The threats from climate change and pandemics to human well-being and even human survival, have recently become apparent to us all. There is growing recognition, that we must change our expectations and the way we live, in order to ensure that our progeny will both survive and thrive into the future
But worse, the stark and largely undiscussed reality is, that climate change and pandemics are only two of ten mega-threats to continued human occupancy of the planet. Failure to address all of them, quickly in an integrated way, could spell the end of human civilisation as we know it, and even the extinction of our species.
The other eight mega-threats are: rapidly collapsing ecosystems, unconstrained growth in human populations, declining availability of essential resources, chemical poisoning of the environment, the threat of nuclear war, insecurity of food supplies, uncontrolled technology including artificial intelligence, and a failure to understand and act on these mounting threats.
These threats, like the two, of which we have all had recent shocking experience, have been firmly documented for many years, but have been largely ignored or downplayed by governments everywhere, which understandably, prefer to concentrate their policy thinking on the short term, politically palatable options open to them. Governments will not act on these matters until we, their constituents insist that they do.
The recently formed Commission for the Human Future has been developed, to publicise these facts, and assist in the evolution of policies that will overcome the dangers.
So, what is to be done? There is no time to lose, especially while climate change progresses unremittingly, and as we emerge from the COVID experience in a seriously weakened economic state.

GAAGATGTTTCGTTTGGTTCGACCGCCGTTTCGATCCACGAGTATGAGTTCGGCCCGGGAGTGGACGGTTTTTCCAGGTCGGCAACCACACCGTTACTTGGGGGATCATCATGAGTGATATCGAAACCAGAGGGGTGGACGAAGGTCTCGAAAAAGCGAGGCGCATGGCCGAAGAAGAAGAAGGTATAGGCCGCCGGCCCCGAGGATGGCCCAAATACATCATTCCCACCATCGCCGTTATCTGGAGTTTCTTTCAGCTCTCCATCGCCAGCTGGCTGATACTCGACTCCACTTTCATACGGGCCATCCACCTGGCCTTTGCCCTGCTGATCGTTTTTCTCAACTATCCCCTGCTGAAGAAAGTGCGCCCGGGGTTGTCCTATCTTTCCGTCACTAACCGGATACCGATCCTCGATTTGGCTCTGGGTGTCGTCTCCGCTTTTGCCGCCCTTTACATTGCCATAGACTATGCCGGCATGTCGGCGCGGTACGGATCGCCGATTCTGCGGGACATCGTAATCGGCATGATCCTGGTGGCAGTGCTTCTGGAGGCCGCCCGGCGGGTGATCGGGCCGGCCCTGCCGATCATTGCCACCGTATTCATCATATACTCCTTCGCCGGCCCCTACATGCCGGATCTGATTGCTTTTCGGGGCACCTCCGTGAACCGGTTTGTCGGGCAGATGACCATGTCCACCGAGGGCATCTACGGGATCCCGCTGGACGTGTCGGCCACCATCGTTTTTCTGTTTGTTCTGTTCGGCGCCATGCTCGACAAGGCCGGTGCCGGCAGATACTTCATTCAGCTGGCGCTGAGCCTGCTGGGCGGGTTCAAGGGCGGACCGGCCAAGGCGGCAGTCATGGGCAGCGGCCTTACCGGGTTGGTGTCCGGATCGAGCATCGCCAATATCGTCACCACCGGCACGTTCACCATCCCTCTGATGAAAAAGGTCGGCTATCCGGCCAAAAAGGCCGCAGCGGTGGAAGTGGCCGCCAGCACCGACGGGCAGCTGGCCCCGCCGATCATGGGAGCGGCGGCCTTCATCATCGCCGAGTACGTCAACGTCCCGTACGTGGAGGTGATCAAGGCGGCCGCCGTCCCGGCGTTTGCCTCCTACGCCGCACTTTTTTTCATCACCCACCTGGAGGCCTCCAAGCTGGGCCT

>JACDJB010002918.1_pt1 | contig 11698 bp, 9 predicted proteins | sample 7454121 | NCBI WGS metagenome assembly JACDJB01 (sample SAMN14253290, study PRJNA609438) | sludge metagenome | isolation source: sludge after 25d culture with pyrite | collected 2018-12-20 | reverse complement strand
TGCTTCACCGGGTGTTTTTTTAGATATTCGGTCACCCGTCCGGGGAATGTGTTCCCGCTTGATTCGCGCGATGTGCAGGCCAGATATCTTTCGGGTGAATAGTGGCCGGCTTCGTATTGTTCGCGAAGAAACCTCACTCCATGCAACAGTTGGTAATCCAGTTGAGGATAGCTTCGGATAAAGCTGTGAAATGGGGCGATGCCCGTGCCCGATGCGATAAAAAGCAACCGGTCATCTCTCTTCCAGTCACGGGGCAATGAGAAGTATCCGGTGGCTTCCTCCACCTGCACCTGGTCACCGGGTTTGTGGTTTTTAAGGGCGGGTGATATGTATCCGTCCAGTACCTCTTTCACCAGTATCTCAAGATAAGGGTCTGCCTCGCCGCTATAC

The report of the first Commission Roundtable “ Surviving and Thriving in The 21st Century”issued this global call to action. “Coming on the heels of severe climate impacts around the world, including droughts, floods, storms and fires, the coronavirus pandemic is a wake-up call to all of humanity that we need to do things differently. It is a warning of how the ten risks may compound each other to strike us successively and simultaneously as we approach the mid-21st Century. The pandemic also presents an opportunity to change the way we see our world, how we respond as humans to the self-created dangers we face and the opportunities we can seize or create as we go forward together.”
Our starting point must be a new look at the economic model that drives our consumer-driven world and at the interconnected systems which make life possible on the only planet we have. The challenge of controlling these threats is not beyond us. We must generate the political will to do so, and it will be up to the public at large, to insist that we urgently begin the journey to surviving and thriving.
Em Prof Bob Douglas AO is Secretary of the recently formed Commission for The Human Future, which is Chaired by economist and former political leader, Professor John Hewson AM . www.humanfuture.net